National Museum Of Health & Medicine:
Death of Pres. James Garfield
One-hundred and twenty-five years ago this summer, our nation’s 20th president, James A. Garfield, was assassinated in Washington, D.C..
To commemorate this anniversary, and for the first time in more than a decade, the National Museum of Health and Medicine is displaying “The Death of President James A. Garfield: An exhibition to commemorate the 125th anniversary of his assassination,” which features the vertebrae where President Garfield was shot and reproductions of photographs and artwork related to him and his injury.
These items are among several specimens, artifacts, artwork, and photographs in the museum’s collections that relate to the assassination and to the assassin, Charles Guiteau, although the focus of the exhibition is on the medical care and suffering of the President.
On July 2, 1881, just 100 days after his inauguration, Garfield entered the Baltimore and Potomac Railroad Station in Washington, D.C. to board a train bound for Williamstown, Mass., when Charles Guiteau fired two shots at the President. One bullet grazed the President’s right arm. The second bullet entered Garfield’s lower right back. Although mortally wounded, Garfield would linger for 80 days before succumbing to complications from the wound. Despite the best efforts of a team of notable physicians, President Garfield died on Sept. 19, 1881.
In respect of the 80 days that President Garfield suffered, the life of this exhibit will also be 80 days. It will close Sept. 19, 2006, exactly 125 years to the day of President Garfield’s death.
The centerpiece of the exhibit is the 12th thoracic and 1st and 2nd lumbar vertebrae of the president, which includes a red probe showing the path of the bullet. Also on display are reproductions of a drawing of Garfield’s wound and deathbed, photos of Dr. Daniel S. Lamb and Dr. Joseph J. Woodward, two doctors from the Army Medical Museum who took charge of the examination of the president, and a drawing by Alexander Graham Bell of his metal detector invention that was used unsuccessfully to locate the bullet in President Garfield’s body.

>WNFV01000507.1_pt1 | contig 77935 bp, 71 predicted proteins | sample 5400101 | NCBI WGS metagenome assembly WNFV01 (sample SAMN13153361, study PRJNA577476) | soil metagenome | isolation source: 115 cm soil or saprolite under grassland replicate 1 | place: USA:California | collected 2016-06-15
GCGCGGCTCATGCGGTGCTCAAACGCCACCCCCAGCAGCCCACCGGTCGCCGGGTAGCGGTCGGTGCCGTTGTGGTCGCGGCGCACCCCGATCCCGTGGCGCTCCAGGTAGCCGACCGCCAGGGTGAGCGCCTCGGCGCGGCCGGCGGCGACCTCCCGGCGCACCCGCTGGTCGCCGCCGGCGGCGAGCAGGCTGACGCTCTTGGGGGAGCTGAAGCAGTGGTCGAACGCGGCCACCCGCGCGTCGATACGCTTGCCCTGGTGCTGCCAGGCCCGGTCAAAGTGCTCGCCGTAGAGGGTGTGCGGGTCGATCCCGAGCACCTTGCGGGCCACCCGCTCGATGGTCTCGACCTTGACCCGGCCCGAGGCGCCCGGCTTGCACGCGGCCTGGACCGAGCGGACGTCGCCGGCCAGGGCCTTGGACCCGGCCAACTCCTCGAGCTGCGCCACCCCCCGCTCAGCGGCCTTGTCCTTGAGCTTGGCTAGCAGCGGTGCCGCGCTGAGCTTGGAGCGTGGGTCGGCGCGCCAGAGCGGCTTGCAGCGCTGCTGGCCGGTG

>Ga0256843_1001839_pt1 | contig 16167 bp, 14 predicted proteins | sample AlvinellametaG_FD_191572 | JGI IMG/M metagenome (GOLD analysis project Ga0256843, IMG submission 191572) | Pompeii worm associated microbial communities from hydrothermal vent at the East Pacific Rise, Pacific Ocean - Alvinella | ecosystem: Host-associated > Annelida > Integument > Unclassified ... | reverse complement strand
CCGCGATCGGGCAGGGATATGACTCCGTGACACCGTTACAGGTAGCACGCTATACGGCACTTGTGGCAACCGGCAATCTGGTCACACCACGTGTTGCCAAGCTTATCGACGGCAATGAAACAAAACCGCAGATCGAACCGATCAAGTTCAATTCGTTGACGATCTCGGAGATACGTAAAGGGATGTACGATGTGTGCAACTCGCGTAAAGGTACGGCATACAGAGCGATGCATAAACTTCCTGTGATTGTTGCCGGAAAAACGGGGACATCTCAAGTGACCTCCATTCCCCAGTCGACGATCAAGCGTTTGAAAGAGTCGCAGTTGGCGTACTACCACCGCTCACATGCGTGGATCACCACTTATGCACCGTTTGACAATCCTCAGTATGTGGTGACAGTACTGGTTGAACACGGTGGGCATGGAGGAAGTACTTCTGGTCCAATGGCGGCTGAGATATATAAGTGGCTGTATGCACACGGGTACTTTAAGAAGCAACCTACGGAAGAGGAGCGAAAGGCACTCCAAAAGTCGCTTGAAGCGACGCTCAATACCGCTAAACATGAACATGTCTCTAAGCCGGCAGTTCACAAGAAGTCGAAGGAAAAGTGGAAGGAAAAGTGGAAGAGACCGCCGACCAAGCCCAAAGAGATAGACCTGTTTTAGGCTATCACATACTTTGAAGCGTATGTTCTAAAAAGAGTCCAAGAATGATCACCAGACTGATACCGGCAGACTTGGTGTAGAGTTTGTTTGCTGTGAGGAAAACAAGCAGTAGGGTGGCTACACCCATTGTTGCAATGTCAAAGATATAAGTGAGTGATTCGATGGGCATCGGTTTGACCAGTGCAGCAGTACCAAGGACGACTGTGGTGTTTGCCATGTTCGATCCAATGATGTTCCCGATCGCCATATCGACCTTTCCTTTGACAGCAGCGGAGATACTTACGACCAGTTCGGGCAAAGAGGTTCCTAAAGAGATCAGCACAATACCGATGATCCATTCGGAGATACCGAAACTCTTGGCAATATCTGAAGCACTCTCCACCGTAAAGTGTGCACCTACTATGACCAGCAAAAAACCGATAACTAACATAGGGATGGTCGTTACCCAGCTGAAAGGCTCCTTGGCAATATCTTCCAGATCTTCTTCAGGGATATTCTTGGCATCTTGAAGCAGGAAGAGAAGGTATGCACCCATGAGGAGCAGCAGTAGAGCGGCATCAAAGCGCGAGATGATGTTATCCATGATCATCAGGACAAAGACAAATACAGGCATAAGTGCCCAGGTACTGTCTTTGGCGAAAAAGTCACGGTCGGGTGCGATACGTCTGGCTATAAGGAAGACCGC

“Although our collections are rich in anatomical specimens, historical objects, and archival materials that document the complete story of President Garfield’s assassination and the trial and eventual execution of his assassin, Charles Guiteau, we chose to focus this exhibition on Garfield and his story of medical care and suffering. In keeping with this goal, the vertebrae of Garfield are the centerpiece of the exhibition,” said Lenore Barbian, Ph.D., the museum’s curator of anatomical collections.
The National Museum of Health and Medicine was established in 1862 when U.S. Army Brig. Gen. William Alexander Hammond, the U.S. Army Surgeon General, issued orders that directed all Union Army medical officers “to collect, and to forward to the office of the Surgeon General all specimens of morbid anatomy, surgical or medical, which may be regarded as valuable; together with projectiles and foreign bodies removed, and such other matters as may prove of interest in the study of military medicine or surgery.”
The museum’s more than 24 million specimens and artifacts are registered by the U.S. Department of the Interior as a National Historic Landmark and it is the only museum collection in Washington, D.C. with this status because of its “exceptional value in commemorating and illustrating the history of the United States.” For information call (202) 782 2200 or visit www.nmhm.washingtondc.museum. Admission and parking are free.#